Xi:n

This is essentially an “exponentiated” version of a classical exponential charac-

terization in terms of spacings due to Fisz (1958). (The quantities Xiþ1:n =Xi:n are

often referred to as geometric spacings.) Re¬nements and related results may be

found in Galambos and Kotz (1978) and Arnold (1983).

Several characterizations of the Pareto distributions are based on the linearity of

the mean excess (or mean residual life) function, although sometimes in heavily

disguised form. This essentially goes back to Hagstrm (1925) and D™Addario

(1939), however rigorous proofs are of a more recent date (Arnold, 1971; Huang,

1974).

A closely related class of characterizations can be subsumed under the heading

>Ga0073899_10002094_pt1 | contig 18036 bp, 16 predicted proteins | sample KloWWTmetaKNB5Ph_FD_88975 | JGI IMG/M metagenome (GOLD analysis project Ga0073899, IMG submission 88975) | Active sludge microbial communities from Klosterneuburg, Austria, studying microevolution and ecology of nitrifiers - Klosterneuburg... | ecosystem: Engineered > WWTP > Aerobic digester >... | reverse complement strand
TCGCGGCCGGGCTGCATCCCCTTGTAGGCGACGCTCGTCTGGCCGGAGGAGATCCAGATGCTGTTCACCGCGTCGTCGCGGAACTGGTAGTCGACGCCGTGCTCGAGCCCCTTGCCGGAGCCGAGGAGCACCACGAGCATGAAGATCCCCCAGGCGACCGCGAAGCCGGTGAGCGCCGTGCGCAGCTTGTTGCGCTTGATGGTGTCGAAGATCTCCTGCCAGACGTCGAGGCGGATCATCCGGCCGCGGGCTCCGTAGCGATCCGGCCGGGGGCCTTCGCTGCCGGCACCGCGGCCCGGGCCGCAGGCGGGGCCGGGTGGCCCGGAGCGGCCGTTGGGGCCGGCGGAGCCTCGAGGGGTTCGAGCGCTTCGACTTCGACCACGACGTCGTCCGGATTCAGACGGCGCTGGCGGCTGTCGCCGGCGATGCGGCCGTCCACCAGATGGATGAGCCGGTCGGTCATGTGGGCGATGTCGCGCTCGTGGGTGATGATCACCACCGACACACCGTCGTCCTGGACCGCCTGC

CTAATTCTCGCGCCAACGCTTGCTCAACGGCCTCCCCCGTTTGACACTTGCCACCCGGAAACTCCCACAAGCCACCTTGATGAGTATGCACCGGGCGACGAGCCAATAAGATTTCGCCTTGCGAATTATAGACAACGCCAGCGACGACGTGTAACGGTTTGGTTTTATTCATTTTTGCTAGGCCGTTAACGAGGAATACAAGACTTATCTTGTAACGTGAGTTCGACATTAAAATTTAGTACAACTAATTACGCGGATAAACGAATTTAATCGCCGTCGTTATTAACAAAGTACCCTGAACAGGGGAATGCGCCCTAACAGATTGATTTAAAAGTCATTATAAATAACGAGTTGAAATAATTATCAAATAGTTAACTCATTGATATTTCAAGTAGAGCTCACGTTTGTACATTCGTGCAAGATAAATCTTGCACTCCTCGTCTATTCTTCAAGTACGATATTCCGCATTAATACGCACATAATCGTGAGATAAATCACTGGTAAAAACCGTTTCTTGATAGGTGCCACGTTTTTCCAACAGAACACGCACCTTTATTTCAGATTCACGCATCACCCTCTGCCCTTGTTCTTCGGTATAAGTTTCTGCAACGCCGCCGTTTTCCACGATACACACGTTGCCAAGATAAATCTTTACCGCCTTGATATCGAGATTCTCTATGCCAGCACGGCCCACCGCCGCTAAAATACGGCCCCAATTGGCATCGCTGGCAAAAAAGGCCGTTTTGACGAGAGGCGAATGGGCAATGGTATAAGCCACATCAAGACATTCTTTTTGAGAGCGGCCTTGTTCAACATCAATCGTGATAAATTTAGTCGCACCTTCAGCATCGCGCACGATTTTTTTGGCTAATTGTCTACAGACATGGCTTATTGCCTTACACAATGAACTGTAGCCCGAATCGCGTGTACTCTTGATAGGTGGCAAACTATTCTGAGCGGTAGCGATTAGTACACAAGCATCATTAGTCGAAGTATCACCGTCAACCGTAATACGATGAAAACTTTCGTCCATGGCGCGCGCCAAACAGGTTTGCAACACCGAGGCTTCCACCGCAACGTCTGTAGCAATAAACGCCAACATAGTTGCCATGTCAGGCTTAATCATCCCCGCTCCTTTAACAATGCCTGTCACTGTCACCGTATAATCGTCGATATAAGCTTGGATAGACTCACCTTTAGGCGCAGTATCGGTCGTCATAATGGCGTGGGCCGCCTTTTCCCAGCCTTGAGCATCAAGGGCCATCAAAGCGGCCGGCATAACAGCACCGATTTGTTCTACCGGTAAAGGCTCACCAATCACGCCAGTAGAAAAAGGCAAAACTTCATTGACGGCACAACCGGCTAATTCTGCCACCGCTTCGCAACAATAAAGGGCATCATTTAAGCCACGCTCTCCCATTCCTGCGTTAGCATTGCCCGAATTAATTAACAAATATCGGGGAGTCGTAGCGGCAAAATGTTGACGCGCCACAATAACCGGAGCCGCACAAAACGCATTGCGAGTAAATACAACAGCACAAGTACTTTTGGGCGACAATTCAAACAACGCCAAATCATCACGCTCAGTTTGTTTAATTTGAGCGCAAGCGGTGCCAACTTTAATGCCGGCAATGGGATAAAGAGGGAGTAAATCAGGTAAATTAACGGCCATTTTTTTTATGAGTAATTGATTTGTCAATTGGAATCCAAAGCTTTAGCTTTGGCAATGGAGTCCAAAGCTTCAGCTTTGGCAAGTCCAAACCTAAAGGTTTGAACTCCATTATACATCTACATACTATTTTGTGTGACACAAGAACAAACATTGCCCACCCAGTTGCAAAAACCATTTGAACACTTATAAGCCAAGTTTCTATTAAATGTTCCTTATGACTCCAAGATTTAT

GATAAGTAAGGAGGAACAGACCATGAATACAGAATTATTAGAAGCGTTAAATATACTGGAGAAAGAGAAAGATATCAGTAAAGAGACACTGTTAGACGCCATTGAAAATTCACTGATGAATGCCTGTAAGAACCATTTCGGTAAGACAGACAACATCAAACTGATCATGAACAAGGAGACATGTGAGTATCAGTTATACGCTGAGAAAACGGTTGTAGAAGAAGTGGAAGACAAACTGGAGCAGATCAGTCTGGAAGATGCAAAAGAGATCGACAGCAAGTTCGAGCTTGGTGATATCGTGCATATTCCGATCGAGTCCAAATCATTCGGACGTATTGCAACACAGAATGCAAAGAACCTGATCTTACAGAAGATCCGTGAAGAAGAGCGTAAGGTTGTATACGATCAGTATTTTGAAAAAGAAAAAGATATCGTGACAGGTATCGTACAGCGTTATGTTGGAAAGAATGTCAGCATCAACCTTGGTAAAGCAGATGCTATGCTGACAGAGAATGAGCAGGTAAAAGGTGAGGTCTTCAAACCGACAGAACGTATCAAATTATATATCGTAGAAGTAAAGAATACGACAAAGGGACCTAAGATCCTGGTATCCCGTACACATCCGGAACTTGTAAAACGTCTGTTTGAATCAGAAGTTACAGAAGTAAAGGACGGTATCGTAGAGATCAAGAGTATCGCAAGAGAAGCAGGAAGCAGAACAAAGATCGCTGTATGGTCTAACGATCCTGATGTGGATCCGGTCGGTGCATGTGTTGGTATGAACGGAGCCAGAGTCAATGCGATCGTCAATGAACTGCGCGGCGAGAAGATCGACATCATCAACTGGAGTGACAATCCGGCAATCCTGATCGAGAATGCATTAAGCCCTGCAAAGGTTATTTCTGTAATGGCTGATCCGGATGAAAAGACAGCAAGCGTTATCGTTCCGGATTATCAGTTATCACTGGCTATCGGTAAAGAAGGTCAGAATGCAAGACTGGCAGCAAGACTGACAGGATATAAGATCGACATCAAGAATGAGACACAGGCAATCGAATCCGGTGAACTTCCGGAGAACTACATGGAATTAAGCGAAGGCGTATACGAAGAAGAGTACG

“truncation equivalent to rescaling,” a line of research initiated by Bhattacharya

(1963). The basic result is that

z

P(X . y j X . z) ¼ P X . y , for all y . z ! x0 , (3:45)

x0

characterizes the Par(x0 , a) distribution. If one supposes that moments exist, this

characterization is reduced to the linearity of the mean excess function as a function

of z (e.g., Kotz and Shanbhag, 1980). Note that income distributions arising from

75

3.4 CHARACTERIZATIONS

income tax statistics are generally of the truncated form, and Lorenz curves and

inequality measures are quite often calculated for such data. The preceding

characterization implies that only if the entire distribution is of the Pareto form, the

truncated distribution can be safely used for inferences about the inequality

associated with the entire distribution. Otherwise, reported inequality statistics will

often be too low. See Ord, Patil, and Taillie (1983) for an additional discussion of the